Happy New Year!
Here we are, eight days into the New Year. We’re slowly gaining daylight; the political spitting contest is slowing down, or heating up, depending on your perspective; and the Tusty 200 sled-dog race is on again! All in all, 2017 looks like it could be a good year. Or at least a different year from the past one.
Just about everyone I know has commented on what a bum year 2016 was, and looking back on it, I have to agree in theory, although personally, it was no better or worse than most other times. And I experienced an insight of sorts that has changed my perspective a little.
Our daughter and son-in-law made a brief visit in December. He wanted some pictures of the aurora and where better than Fairbanks? They flew in and No. 1 son (a.k.a. Big Brother) picked them up and drove them to Chena Hot Springs for a photo session.
Although our son-in-law has visited Alaska before, albeit in the summer, he has lived in Hawaii most of his life, and the years he wasn’t in Hawaii he was in Florida or Southern California. His concept of winter is having to put on a hoodie to walk to the store so Fairbanks in mid-December was completely out of his realm of reality. Luckily, our daughter spent many years in the Interior, so knew what to expect, but how do you explain to a Sun Sprite that his eyelashes are going to freeze and he might want to put on socks? By the time they arrived on the Kenai for a quick hello, S-I-L (that’s ‘son-in-law’ for future reference) was feeling like a sourdough for having weathered the road trip while at the same time experiencing more than a little culture shock
We all celebrate Alaska’s uniqueness when speaking to our friends and family Outside, but we’ve learned to live with the darkness or the constant daylight. The extreme cold only invigorates us (well, it used to; now it encourages me to read a little more). We might comment on an especially glorious alpenglow, or a brilliantly sunny day, but generally, it’s old news. We expect it and seldom notice the beauty and uniqueness of our homeland. I guess that is why we have visitors from the south: to remind us how really blessed we are.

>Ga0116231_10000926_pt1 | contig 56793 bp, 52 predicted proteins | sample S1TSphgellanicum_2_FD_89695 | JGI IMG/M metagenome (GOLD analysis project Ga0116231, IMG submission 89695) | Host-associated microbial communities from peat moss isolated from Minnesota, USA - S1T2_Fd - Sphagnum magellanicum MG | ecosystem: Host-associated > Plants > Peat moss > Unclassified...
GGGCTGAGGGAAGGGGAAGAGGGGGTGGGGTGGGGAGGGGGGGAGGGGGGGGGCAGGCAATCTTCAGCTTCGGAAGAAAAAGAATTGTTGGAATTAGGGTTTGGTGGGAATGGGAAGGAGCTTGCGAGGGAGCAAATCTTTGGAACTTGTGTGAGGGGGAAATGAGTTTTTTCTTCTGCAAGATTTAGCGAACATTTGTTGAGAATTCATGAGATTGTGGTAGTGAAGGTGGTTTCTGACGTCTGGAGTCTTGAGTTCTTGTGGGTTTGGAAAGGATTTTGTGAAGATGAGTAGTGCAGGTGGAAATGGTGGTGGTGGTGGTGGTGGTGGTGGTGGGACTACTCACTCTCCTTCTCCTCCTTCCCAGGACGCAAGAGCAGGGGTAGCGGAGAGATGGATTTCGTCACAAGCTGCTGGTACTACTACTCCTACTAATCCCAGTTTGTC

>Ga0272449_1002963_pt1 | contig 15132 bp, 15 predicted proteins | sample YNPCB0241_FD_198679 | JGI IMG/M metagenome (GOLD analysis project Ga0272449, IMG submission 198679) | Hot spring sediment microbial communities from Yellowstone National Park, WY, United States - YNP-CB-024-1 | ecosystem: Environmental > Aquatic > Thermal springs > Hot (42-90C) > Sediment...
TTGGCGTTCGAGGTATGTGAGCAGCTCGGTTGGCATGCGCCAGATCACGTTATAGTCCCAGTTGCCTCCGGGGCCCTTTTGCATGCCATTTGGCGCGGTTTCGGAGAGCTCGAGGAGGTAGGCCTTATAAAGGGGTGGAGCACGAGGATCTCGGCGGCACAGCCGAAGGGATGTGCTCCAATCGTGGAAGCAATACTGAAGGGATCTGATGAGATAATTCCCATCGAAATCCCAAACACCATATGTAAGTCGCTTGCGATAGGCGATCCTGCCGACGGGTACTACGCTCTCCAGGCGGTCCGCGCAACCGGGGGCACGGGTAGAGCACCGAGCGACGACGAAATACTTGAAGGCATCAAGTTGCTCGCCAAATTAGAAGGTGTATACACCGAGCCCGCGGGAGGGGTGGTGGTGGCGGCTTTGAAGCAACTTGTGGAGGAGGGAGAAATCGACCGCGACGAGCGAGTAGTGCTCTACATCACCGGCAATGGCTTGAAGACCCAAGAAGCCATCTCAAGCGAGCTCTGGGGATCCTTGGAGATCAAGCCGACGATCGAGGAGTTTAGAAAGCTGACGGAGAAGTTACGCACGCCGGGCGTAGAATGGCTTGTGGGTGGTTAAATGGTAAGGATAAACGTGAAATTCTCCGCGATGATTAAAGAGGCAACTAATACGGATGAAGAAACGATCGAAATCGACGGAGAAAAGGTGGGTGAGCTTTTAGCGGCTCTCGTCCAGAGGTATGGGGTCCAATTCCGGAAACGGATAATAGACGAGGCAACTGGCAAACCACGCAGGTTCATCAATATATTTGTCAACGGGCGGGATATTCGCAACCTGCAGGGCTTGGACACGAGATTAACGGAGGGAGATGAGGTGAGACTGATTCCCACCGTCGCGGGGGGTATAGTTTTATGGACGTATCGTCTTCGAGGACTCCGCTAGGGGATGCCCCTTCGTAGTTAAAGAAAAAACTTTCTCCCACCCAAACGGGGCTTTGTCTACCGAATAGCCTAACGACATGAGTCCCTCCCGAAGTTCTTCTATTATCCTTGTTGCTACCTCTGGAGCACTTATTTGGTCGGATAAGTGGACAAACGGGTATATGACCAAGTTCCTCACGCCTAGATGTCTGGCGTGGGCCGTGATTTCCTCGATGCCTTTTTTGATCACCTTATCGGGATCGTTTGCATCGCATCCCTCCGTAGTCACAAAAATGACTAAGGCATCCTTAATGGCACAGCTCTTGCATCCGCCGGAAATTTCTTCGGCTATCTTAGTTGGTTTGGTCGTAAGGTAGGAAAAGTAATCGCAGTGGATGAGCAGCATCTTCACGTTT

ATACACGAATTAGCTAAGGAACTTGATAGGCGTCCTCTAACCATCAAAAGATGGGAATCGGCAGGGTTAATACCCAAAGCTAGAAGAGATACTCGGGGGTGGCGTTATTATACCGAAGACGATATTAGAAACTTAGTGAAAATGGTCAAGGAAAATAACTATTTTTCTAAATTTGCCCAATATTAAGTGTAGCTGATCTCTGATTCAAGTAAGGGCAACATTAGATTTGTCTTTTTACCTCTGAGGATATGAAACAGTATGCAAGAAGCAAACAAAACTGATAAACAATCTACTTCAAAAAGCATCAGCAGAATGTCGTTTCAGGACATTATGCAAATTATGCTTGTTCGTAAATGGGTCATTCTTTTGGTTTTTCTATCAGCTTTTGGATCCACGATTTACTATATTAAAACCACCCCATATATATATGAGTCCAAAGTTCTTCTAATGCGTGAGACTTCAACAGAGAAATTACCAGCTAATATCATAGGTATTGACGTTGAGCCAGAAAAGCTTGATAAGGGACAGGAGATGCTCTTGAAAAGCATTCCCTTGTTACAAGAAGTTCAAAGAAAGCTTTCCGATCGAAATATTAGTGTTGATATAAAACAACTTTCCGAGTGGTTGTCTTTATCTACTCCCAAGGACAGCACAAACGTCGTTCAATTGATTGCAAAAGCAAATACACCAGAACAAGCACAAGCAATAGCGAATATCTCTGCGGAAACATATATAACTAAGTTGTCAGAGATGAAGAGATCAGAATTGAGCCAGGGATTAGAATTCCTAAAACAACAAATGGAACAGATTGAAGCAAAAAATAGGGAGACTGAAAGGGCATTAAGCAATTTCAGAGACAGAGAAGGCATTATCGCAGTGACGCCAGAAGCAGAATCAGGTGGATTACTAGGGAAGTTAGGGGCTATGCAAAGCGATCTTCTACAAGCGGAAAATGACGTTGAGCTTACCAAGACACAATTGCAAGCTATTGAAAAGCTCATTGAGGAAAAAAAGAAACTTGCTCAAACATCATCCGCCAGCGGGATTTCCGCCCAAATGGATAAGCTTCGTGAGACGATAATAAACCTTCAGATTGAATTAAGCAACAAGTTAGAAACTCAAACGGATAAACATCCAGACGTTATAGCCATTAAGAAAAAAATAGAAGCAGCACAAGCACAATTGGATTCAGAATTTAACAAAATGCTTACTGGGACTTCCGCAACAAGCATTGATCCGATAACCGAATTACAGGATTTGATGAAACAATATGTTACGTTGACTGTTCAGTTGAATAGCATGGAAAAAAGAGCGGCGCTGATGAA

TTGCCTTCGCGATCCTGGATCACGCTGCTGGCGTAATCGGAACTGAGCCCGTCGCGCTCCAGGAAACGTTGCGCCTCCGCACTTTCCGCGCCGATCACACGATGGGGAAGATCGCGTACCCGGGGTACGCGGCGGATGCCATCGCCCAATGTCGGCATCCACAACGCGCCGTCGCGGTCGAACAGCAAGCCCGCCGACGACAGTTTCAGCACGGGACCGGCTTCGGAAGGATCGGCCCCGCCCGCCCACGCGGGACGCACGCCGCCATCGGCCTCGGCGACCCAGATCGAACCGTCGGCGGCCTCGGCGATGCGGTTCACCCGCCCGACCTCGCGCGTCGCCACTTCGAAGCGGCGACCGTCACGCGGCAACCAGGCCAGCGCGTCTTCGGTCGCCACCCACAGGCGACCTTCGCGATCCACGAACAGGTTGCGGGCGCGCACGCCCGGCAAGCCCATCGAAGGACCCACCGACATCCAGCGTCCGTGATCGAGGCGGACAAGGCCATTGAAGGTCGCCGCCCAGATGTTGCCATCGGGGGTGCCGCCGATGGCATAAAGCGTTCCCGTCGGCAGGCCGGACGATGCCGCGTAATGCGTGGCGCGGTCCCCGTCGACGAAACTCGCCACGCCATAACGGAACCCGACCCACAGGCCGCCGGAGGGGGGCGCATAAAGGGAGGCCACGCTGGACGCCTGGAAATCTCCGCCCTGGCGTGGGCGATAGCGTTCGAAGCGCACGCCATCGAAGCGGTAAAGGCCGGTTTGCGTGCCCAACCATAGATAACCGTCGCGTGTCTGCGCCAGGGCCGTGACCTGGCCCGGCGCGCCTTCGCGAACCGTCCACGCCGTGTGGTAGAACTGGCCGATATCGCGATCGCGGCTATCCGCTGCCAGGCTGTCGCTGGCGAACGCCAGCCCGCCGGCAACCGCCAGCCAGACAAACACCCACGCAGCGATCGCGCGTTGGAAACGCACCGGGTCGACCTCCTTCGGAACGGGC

S-I-L, being a photographer, sees things a little differently. Of course his first comment was about how dark it was. They arrived during the overcast, foggy days just before Solstice: our darkest time. But by mid-day, and a trip to Soldotna with bright sunny skies, he marveled at the hoarfrost on the trees and fences (apparently, even Lower 49 kids read Jack London and Robert Service) and watched for a chance to catch Redoubt sparkling in the sun. Didn’t happen, but that gives him an excuse to return.
So I took another look. And he was right. It was absolutely beautiful out there. Cold and crisp, frost enhanced the trees and made the cyclone fence around the community garden in Kenai seem almost impenetrable. Even in the dark, the twinkle lights around town elevated everyone’s feelings of the season. A real winter wonderland, to coin a phrase. And it occurred to me that I had been seeing it every day, but taking it for granted, because it’s so familiar.
So back to 2017. What’s the old saying: Familiarity breeds contempt. I think that is what is coloring everyone’s concept of the coming year. We are so used to complaining about the government that we forget we have fought hard for that right, and if we fight against each other we are in danger of losing sight of the need for vigilance against any entity that would use our perceived differences to foment rebellion.
Half the country is so busy being “offended” because they didn’t get their way they don’t remember that sometimes that’s how it works and the other half is so busy saying “nyah-nayh-nyah” they don’t remember that what goes around comes around. Using my new won insight, I think we all need to remember that (hopefully) we all want the best for our country, regardless of the philosophy governing it. We’ve survived ultra-conservatives and super-liberals throughout our history. That’s what we do best: go with the flow. Acting like a rebellious teenager and pouting for the next several years only proves to the other side that they, in fact, had it right and the liberals are a bunch of big babies. But, smugly sitting back and letting the powers that be run amok without any oversight will only prove to that “other side” conservatives have no place running the government.
If we remember we’re all in this together, 2017 could be a year to remember.
Virginia Walters lives in Kenai. Email her at firstname.lastname@example.org.